The team continued to step on their own feet literally right up to the end of the quarter, as Stephon Heyer false-started on third-and-2 to ensure that the Redskins couldn’t get a play off before the end of the quarter. It’s been that kind of a day. McNabb has been slow to take off running, slow getting the ball to his receivers, and just generally all-around underwhelming.

The Giants, meanwhile, continued to rack up rushing yardage against a Redskins defense that continues to look overmatched and incapable of tackling. Usually I’d be critical of Brandon Jacobs for showboating and high-stepping his way into the end zone, but he was so alone and the run looked so easy that he needed SOMETHING to occupy himself.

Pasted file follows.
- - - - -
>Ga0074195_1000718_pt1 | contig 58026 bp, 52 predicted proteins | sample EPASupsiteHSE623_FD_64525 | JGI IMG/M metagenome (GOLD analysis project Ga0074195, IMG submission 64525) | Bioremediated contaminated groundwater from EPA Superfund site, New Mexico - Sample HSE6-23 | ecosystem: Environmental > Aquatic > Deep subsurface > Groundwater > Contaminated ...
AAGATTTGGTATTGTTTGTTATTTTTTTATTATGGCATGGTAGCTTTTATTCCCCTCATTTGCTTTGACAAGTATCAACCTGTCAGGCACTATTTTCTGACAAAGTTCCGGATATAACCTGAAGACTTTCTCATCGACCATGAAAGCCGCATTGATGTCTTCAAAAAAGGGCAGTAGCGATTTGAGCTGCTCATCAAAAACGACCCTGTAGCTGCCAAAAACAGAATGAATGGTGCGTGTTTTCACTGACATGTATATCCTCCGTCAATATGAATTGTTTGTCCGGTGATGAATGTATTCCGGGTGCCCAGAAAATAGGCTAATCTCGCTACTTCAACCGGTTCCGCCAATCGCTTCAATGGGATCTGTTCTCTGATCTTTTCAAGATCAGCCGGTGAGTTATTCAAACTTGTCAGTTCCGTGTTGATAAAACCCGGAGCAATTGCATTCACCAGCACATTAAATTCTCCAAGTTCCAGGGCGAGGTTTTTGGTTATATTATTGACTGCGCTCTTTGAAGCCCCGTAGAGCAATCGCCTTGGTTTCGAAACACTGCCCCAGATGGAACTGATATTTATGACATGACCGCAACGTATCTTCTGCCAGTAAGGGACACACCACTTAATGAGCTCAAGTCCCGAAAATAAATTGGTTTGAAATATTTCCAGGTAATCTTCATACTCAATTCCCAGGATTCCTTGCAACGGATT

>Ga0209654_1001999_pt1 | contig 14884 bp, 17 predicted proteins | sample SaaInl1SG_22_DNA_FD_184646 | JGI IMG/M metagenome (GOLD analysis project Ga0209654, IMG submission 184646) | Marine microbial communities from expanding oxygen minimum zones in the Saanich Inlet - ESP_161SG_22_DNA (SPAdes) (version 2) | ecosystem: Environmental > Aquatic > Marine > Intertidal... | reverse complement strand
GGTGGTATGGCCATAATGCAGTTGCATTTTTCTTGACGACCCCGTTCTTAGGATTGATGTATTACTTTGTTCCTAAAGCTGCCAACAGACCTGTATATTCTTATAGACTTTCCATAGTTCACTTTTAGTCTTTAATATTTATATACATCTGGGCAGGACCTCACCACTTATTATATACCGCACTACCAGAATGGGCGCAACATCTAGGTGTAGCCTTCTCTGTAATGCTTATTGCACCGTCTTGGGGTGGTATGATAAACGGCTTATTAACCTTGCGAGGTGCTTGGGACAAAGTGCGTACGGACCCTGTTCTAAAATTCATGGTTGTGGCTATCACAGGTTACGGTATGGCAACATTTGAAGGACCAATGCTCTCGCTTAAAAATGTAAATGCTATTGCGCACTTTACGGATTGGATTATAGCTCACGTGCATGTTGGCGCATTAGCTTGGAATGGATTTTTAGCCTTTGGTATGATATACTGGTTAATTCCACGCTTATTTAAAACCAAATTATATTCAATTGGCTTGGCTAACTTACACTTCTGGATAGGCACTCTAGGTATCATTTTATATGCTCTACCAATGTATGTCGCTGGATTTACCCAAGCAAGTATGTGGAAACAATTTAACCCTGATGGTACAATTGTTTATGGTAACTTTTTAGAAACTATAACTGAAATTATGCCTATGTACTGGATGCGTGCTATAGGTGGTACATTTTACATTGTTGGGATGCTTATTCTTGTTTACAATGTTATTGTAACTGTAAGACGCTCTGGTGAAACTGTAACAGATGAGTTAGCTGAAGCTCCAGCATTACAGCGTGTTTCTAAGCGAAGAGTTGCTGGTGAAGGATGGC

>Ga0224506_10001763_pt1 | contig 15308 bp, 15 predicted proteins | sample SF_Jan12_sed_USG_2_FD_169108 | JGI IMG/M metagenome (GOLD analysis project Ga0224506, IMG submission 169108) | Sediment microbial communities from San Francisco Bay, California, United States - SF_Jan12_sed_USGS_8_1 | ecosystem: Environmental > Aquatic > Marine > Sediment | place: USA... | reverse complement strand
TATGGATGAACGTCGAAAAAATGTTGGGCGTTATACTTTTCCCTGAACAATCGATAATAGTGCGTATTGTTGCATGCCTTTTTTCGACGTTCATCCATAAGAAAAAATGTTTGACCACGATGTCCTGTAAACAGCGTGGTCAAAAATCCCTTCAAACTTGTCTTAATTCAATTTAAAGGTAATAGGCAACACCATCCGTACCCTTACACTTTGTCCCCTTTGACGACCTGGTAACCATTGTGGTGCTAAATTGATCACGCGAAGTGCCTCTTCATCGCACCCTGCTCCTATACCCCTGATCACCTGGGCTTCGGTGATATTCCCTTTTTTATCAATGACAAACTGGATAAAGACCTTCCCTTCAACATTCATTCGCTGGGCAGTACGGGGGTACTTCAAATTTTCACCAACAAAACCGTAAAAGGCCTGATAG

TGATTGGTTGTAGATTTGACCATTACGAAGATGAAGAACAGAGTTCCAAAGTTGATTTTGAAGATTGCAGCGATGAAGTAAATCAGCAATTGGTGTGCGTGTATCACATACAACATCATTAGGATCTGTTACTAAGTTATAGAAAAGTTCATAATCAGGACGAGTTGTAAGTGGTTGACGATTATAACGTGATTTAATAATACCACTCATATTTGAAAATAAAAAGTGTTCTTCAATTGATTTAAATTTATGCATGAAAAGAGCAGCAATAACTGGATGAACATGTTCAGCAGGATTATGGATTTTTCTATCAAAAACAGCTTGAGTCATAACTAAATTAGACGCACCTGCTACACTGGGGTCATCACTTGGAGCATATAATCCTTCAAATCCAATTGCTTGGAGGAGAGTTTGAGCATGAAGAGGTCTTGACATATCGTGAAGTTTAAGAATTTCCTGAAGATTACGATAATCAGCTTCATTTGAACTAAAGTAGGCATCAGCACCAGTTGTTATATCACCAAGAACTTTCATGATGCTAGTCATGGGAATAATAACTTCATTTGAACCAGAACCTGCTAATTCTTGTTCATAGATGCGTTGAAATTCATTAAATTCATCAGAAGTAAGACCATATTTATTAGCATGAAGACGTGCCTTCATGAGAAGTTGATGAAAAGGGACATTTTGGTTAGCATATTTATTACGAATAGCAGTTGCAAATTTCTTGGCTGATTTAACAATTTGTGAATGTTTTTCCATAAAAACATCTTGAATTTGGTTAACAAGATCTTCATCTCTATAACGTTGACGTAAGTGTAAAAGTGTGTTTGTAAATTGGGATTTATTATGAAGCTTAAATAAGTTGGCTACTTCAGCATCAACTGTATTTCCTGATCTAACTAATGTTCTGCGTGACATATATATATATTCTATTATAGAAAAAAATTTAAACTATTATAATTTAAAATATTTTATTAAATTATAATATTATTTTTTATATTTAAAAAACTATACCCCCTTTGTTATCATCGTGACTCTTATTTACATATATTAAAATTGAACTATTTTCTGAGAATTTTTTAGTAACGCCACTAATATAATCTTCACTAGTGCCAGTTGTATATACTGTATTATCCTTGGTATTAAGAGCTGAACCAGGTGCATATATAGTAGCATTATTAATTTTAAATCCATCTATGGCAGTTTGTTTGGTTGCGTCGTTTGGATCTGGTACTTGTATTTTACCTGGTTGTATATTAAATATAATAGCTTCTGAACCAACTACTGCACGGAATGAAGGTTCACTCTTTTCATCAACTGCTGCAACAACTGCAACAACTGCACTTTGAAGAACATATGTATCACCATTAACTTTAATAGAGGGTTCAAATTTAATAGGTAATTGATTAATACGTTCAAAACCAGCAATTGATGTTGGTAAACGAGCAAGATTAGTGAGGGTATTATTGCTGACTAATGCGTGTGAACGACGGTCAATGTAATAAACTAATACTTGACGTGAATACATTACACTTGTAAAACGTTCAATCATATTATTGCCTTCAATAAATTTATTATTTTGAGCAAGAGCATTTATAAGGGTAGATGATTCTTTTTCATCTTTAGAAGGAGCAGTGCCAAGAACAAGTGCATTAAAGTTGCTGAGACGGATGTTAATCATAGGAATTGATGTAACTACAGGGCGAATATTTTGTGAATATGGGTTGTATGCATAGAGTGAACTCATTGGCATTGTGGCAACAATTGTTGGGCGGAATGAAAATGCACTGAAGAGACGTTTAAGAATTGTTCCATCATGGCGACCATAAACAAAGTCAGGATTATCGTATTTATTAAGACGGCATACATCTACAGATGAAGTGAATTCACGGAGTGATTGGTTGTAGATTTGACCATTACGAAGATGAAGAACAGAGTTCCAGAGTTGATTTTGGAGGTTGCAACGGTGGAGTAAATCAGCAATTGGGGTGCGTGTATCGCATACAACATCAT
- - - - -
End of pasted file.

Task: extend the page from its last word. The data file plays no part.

In fact, it felt like that’s why the Giants started punting the ball to Brandon Banks: because everything was going too smoothly for them, and they needed to get the ball to at least one potentially dangerous Redskins player.

Not that it mattered — the quarter ends 28-7 in the most appropriate possible way: with a Redskins miscue. There’s certainly been no shortage of those today. Read more »

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Redskins @ Giants – Second Quarter Reactions

Posted by Matt Terl on December 5, 2010 – 2:18 pm

I suppose the best thing you could say about the second quarter is that the Giants didn’t keep up their scoring pace. The Giants ended one trip to the red zone prematurely when London Fletcher picked off an Eli Manning pass in the end zone, otherwise the game might be even further out of reach.